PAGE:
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December 2, 2013 at 1:32 PM
UPDATED 4:20 P.M | The West Seattle Bridge reopened this afternoon, following nearby crashes that were blamed by police on road de-icer.
Three cars spun out on the curve next to the Nucor steel mill, where eastbound traffic turns downhill toward the high bridge, said Steve Pratt, road-maintenance director for the Seattle Department of Transportation.
The crashes happened shortly after a midday application of salt solution de-icer.
“The only thing I can assume is, perhaps the (road) deck is a little too warm,” Pratt said.
Pratt said the city was trying to treat the bridge corridor before tonight’s Seahawks game and afternoon rush hour, and SDOT was hearing reports that a cold front would reach the city by 1 p.m.
He was thinking about Nov. 22, 2010, when freezing rain stranded cars on the Alaskan Way Viaduct, and road crews couldn’t salt the road decks because the stalled traffic was blocking them. So on Monday, he said he wanted to get a jump on the forecast freeze.
“I’m going to put this in the category of ‘no good deed goes unpunished,’ ” he said.
City officials also blamed high car speed for the wrecks. The posted limit is 40 mph near the steel mill and 45 mph on the bridge.
Pratt, who was doing other work in West Seattle at the time, said he drove onto the high bridge from the Delridge Way onramp, trouble free. But when crashes began, the police closed the entire high bridge route, including the Delridge onramp, as an apparent precaution.
SDOT has used salt solution for more than three years and has never had a problem like this.
The de-icer used Monday is called FreezGard, an opaque brown liquid containing magnesium chloride. It takes five to 10 minutes to crystallize on the pavement, said Pratt. Meantime, it goes on slightly slippery, “particularly if vehicles are exceeding the posted speed limit,” said SDOT spokesman Rick Sheridan. Many years ago, the curve at the steel mill wasn’t treated at all, so that when vapor from the steel mill condensed, a sheet of ice invariably caused spin-outs on any frosty morning.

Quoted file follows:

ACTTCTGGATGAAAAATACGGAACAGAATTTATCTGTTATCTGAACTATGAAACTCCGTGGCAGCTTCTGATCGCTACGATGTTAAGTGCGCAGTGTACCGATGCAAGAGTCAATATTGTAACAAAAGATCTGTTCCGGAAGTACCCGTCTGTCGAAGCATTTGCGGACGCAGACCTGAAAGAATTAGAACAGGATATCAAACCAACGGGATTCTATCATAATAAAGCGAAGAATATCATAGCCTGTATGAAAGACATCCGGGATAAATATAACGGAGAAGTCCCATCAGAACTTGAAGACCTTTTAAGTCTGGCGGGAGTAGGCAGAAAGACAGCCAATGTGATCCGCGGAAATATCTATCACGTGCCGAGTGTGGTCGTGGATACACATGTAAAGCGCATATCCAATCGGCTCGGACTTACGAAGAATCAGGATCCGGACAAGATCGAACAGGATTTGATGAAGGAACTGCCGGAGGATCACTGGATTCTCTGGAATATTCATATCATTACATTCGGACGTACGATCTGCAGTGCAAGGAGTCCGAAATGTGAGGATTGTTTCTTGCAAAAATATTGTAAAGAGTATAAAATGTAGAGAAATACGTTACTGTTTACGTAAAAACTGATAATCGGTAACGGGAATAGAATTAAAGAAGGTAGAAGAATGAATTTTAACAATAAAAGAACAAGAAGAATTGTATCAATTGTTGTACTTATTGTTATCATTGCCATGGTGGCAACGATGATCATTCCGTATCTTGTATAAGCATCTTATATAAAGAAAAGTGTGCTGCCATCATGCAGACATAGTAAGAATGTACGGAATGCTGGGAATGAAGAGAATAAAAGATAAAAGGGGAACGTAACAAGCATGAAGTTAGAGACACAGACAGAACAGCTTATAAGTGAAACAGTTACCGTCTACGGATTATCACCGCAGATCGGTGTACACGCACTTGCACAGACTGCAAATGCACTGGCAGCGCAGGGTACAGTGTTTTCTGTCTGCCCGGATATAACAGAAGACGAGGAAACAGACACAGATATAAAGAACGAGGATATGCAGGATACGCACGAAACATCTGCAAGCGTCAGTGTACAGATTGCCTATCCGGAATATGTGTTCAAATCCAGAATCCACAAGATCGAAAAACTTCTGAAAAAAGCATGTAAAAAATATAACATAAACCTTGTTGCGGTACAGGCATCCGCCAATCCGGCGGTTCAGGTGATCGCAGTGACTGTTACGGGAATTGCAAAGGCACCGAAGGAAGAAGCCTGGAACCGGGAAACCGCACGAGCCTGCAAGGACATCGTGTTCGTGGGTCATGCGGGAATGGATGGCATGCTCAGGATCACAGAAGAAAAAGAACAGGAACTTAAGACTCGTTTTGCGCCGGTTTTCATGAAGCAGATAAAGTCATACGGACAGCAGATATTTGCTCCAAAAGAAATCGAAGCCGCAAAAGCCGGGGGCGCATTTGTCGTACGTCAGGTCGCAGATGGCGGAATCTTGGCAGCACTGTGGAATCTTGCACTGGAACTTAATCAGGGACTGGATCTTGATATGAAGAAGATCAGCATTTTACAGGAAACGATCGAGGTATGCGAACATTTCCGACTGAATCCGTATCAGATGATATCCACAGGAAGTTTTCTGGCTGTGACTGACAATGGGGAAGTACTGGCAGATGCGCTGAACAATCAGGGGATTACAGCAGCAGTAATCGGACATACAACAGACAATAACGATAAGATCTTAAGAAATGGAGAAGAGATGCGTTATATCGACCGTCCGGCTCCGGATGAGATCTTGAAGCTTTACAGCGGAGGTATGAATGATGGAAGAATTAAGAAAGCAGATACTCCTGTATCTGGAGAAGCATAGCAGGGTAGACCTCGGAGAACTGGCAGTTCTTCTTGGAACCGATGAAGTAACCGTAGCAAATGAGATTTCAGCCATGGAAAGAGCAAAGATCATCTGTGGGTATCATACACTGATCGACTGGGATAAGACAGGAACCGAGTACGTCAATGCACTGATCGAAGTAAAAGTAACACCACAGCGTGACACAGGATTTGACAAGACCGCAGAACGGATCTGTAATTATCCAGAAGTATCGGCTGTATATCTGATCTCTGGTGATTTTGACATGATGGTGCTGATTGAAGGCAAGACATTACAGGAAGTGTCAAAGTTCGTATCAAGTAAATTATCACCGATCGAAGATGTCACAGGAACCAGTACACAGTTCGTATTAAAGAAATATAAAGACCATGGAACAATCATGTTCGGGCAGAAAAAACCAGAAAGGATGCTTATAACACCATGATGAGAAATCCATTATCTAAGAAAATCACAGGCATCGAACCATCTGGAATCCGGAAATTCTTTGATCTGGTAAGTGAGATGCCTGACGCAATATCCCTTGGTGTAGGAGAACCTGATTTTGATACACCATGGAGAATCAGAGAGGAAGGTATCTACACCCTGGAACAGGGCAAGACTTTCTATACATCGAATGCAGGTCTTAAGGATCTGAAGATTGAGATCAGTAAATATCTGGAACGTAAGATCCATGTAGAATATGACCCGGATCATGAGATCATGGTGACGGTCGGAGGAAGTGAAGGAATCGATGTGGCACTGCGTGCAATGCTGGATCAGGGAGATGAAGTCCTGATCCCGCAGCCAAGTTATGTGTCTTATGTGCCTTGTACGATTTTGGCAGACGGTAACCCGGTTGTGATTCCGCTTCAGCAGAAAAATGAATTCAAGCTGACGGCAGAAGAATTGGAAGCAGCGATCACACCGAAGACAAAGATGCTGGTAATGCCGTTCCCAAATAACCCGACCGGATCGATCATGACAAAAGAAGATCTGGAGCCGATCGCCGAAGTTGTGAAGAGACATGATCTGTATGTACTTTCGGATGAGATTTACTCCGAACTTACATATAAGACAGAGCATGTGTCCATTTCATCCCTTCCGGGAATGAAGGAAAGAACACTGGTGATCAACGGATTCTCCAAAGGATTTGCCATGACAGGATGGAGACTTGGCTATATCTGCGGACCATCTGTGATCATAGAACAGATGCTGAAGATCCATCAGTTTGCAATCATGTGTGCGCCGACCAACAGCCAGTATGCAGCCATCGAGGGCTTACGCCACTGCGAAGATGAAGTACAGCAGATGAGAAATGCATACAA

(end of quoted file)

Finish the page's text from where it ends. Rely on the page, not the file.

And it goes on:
Usually, the city applies salt solution overnight. Just before noon Monday, the air was 43 degrees and the road deck 38 degrees, said Pratt.
He said the city will think twice before applying salt solution in the daytime. Another idea that’s been discussed is a rolling slowdown, where a vehicle behind the de-icing truck slows the drivers behind it for several minutes.
Crashes occurred between noon and 1 p.m. The bridge reopened to traffic in both directions around 3 p.m., after crews dropped sand to improve traction.
The city has applied liquid salt compound since December 2009, following the city’s slow ice response in December 2008 when SDOT under then-mayor Greg Nickels avoided salt, and some streets took days to thaw.
November 21, 2013 at 7:34 PM
North Seattle light-rail supporters, many of whom are cramming into 70-series King County Metro Transit bus lines, are eager for a new subway to open as soon as possible linking Westlake Station, Capitol Hill and the University of Washington.
Two months ago, Sound Transit CEO Joni Earl said she would look into whether the official Sept. 24, 2016 start date could be accelerated, given that construction has gone smoothly so far, as described in this news story. Earl planned to confer with contractors about what’s doable.
And it turns out, the agency said Thursday it will indeed trim six to nine months off the schedule — and open in first quarter 2016.
Light-rail director Ahmad Fazel told the transit board during a presentation Thursday that with the $1.95 billion, three-mile tunnel 79 percent complete, the project still has 169 days of leeway in the construction schedule, known as “float.” And it’s trending $107 million under budget, raising a possibility that savings can be some day applied toward construction farther north. To attain the early start, transit executives say they’ll try to finish train and signal testing in 90 days instead of the customary 180 days.
Trains are expected to reach Northgate in 2021 and Lynnwood in 2023. Also on Thursday, the transit board endorsed a preliminary north route, for environmental studies, that would avoid blocking access to a Latvian church near Northgate, and seek to bypass wetlands and apartments in Lynnwood, said spokesman Bruce Gray.
November 21, 2013 at 11:56 AM
A proposed union contract for 4,200 transit workers would defer next year’s raise, to help King County Metro survive funding problems over the next several months.